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I am trying to sort a linked list. i m confused between when to use struct node*head and when struct node **head, the implementation can be done using both of them.

When i should go for
void sortedinsert(struct node **head)
and when
void sortedinsert(struct node *head)

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10 Answers 10

if head has always to point at the head of the link list(a constant location) then use struct node* head If you plan to change the location pointed by head use node **head

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You could also change head by returning a new value from any function that could change it and assigning the result. (See my answer) – Antimony Aug 25 '12 at 17:25

With this function signature:

void changeNode(struct node *head)

You have a pointer to the node, and so you can change that structure. You can't change what the variable head points to. Let's assume the following definition of struct node:

struct node
{
    int field1;
    struct node *next;
}

With the given function signature and struct node, consider the following operations can change the structure in the function:

void changeNode(struct node *head)
{
    head->field1 = 7;
    head->next = malloc(sizeof(struct node));
}

C is pass-by-value: when we pass a variable to a function, the function gets a copy. This is why we pass a pointer to a struct node, so that we can change it, and have the effects of those changes outside the function. But we still get only a copy of the pointer itself. So the following operation isn't useful:

void changeNode(struct node *head)
{
    // we're only changing the copy here
    head = malloc(sizeof(struct node));
}

The changes to head won't be reflected outside the function. In order to change what head points to, we must use an additional level of indirection:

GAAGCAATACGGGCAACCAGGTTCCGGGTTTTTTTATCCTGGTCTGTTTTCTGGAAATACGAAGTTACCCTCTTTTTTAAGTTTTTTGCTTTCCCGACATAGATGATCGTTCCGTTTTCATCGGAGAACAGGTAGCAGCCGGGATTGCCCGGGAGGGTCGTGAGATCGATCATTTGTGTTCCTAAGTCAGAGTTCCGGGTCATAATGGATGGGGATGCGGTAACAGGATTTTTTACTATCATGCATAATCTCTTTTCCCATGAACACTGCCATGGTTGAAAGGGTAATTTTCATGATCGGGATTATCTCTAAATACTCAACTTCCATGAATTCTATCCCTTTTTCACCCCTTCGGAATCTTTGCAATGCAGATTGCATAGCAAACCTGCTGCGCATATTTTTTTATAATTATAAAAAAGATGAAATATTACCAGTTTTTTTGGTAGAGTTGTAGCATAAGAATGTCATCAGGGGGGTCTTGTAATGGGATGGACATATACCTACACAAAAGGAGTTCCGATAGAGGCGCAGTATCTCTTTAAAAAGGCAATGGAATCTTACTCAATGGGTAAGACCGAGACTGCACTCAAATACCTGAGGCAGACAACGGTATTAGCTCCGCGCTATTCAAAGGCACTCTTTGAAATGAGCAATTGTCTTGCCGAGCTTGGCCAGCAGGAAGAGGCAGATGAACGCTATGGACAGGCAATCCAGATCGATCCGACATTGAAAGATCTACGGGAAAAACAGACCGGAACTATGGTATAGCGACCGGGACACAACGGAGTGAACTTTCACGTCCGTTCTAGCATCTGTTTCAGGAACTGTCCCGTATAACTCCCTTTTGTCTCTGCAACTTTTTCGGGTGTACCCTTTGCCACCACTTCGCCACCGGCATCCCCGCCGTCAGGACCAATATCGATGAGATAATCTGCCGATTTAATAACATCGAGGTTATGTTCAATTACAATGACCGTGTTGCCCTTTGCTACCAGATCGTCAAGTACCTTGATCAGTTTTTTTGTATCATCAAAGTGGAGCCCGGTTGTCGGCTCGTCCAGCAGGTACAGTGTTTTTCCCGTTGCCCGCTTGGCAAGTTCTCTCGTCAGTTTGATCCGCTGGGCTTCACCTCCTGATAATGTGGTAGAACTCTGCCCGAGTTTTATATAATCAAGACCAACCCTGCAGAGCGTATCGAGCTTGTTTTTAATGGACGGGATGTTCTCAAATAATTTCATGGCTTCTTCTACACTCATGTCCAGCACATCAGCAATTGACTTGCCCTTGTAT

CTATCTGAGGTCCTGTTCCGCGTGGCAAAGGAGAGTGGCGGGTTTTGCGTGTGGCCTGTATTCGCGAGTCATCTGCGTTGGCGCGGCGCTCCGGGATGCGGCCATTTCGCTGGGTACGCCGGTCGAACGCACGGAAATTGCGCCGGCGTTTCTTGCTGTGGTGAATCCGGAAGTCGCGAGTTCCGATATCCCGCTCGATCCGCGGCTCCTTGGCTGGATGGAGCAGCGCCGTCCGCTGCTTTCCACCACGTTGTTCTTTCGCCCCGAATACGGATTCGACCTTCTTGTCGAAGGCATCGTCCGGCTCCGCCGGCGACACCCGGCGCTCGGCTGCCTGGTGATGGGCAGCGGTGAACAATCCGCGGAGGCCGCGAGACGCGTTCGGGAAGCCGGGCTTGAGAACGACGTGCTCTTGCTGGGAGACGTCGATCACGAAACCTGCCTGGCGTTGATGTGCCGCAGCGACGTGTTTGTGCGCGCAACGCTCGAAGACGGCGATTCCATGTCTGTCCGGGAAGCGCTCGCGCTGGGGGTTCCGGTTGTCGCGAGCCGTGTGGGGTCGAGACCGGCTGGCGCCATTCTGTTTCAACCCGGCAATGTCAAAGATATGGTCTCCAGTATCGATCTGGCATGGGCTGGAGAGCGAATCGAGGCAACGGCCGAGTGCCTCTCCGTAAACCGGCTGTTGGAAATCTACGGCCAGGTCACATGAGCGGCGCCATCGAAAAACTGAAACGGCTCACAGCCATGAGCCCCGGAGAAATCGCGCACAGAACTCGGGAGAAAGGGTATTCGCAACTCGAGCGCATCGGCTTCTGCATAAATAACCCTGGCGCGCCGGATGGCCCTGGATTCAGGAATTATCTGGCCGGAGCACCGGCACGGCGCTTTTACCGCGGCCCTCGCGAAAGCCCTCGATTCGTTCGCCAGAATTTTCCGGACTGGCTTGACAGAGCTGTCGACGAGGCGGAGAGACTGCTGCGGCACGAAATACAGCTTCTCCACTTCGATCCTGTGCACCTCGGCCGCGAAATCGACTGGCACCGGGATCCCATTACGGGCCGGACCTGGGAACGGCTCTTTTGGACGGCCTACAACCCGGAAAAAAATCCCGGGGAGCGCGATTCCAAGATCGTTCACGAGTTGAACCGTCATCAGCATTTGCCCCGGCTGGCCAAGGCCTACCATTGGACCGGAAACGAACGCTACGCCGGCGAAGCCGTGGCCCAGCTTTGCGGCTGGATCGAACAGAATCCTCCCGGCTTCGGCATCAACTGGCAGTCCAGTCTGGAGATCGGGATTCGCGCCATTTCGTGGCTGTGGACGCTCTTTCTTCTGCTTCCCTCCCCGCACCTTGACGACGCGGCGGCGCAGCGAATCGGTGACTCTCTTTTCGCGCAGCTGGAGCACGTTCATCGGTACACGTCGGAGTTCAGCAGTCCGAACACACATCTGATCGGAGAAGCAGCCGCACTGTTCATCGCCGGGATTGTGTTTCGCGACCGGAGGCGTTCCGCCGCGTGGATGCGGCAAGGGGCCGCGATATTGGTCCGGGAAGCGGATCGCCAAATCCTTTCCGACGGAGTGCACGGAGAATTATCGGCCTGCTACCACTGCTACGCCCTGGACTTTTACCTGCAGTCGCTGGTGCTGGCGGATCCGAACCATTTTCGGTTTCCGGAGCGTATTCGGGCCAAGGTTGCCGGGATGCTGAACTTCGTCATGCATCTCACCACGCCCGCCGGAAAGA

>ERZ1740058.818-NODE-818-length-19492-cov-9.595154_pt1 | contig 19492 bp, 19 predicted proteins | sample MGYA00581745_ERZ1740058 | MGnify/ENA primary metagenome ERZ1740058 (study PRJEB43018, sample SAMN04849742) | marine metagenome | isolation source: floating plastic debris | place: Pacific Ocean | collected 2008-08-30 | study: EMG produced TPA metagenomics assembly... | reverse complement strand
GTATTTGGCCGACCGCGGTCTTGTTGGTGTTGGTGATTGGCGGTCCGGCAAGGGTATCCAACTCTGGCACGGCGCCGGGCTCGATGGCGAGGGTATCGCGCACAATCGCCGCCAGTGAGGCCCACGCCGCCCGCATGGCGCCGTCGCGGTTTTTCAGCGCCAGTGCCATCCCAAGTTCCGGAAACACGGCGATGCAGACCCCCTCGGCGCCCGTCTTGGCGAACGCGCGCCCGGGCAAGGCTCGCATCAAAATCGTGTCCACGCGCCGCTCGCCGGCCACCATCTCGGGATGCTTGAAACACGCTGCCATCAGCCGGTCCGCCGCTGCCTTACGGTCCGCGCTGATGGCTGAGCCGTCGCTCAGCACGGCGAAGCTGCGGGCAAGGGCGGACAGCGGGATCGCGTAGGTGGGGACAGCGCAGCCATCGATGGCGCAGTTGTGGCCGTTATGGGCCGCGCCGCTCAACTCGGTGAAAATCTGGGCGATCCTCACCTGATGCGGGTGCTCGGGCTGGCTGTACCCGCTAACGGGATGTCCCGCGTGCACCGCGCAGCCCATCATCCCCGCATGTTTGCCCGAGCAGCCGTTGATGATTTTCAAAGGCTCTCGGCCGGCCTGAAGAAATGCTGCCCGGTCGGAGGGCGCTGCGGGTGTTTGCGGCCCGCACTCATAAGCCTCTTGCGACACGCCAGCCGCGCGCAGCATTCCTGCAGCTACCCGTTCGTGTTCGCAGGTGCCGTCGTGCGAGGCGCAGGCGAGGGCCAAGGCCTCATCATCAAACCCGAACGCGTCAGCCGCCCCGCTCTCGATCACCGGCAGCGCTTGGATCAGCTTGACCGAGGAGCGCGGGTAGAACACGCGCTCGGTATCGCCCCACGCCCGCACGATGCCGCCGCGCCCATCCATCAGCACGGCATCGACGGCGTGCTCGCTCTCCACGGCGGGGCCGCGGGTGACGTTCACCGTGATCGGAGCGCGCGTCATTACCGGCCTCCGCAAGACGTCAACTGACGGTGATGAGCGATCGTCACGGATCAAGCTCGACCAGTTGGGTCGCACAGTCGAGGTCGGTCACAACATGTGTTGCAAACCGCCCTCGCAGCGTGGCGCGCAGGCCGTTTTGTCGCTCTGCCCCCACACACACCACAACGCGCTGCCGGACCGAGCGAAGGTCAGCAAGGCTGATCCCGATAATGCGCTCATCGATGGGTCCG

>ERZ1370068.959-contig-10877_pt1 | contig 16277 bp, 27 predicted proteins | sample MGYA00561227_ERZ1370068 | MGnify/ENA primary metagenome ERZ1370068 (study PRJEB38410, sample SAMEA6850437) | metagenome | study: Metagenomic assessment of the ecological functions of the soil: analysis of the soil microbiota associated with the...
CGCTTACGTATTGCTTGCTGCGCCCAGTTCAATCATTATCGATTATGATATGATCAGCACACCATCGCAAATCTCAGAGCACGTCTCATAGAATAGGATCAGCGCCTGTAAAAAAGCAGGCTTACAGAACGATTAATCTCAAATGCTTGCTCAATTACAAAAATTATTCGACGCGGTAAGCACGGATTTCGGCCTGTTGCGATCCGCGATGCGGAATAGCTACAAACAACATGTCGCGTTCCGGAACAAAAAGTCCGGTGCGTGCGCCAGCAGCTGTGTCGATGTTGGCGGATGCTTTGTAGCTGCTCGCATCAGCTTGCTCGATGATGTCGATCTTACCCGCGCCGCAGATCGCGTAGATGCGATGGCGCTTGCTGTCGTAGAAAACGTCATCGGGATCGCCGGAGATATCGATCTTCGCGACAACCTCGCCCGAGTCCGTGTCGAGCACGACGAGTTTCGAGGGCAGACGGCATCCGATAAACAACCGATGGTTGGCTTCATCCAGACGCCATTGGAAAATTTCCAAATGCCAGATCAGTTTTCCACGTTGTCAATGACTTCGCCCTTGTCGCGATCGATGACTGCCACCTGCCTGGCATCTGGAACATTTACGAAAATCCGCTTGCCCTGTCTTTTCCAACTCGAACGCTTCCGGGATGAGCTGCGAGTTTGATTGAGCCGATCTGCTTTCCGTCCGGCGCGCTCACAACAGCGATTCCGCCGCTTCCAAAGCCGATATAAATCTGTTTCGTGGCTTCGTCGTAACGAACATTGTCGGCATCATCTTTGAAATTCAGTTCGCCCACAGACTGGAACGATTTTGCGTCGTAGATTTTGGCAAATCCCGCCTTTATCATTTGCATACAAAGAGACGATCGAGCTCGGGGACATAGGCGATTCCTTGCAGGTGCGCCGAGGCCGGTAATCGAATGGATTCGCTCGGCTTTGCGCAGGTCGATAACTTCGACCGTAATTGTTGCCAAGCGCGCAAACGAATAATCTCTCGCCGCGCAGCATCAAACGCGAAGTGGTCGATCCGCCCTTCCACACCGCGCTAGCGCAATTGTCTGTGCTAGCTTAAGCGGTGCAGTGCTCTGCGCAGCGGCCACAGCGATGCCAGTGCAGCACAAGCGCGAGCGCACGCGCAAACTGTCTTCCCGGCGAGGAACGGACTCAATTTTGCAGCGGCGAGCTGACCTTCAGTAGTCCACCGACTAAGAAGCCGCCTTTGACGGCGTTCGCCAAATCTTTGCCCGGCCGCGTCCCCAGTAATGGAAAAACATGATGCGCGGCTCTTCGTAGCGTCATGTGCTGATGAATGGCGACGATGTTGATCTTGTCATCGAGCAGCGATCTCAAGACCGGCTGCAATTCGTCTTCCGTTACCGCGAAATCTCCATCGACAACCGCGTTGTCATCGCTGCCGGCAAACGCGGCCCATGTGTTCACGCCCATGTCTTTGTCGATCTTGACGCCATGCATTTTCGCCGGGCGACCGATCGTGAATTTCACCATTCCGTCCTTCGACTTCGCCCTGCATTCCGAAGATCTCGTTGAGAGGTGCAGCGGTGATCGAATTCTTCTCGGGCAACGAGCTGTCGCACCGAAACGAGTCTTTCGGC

void changeNode(struct node **head)
{
    // now we're changing head
    *head = malloc(sizeof(struct node));

    // alternately, we could also do this:
    *head = NULL;
}

Now the changes to head are reflected outside the function.

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struct node **head you are passing the address of the pointer of head there by making it possible to make it refer/point to a different memory area. With struct node *head you can't modify head to point anywhere else

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First one is a pointer to node which is a structure.

(struct node *) head;

defines head as a variable which can store the address of a node.

This allows to pass node by reference in a method.

Second one is a pointer to a pointer to node which is a structure.

(struct node **) head;

defines head as variable which can store address of another variable which has the address of a node.

This allows to pass a node * by reference in a method.

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node* is a pointer to a node struct. node** is a pointer to a pointer to a node struct. Pointers to pointers are used in C when you want to modify a pointer by reference.